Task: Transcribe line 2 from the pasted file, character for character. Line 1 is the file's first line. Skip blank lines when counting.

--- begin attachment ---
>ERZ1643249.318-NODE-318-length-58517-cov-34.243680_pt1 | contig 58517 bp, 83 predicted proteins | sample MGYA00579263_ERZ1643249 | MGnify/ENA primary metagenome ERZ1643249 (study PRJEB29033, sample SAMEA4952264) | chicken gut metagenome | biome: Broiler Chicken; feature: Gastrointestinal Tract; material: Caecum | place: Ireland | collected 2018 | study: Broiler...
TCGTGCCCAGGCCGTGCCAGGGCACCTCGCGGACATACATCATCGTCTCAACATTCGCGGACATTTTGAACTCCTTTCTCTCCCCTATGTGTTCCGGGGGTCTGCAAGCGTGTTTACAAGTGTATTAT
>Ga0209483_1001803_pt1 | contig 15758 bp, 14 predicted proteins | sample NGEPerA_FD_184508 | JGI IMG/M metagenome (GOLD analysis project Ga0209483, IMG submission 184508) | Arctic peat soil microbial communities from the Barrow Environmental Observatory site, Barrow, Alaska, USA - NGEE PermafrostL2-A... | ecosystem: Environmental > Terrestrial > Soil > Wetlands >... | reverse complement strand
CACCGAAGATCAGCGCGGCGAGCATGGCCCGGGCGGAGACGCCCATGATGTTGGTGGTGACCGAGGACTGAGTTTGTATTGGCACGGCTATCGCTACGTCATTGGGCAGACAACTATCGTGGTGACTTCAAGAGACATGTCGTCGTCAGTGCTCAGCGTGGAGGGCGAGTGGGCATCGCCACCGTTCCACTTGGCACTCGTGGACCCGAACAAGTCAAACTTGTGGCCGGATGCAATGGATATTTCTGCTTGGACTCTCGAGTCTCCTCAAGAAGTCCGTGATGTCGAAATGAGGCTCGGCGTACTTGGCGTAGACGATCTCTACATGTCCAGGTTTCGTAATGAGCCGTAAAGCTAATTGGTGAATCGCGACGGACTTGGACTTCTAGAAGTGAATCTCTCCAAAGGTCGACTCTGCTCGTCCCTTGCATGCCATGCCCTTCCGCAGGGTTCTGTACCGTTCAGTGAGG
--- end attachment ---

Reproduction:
TCGTGCCCAGGCCGTGCCAGGGCACCTCGCGGACATACATCATCGTCTCAACATTCGCGGACATTTTGAACTCCTTTCTCTCCCCTATGTGTTCCGGGGGTCTGCAAGCGTGTTTACAAGTGTATTAT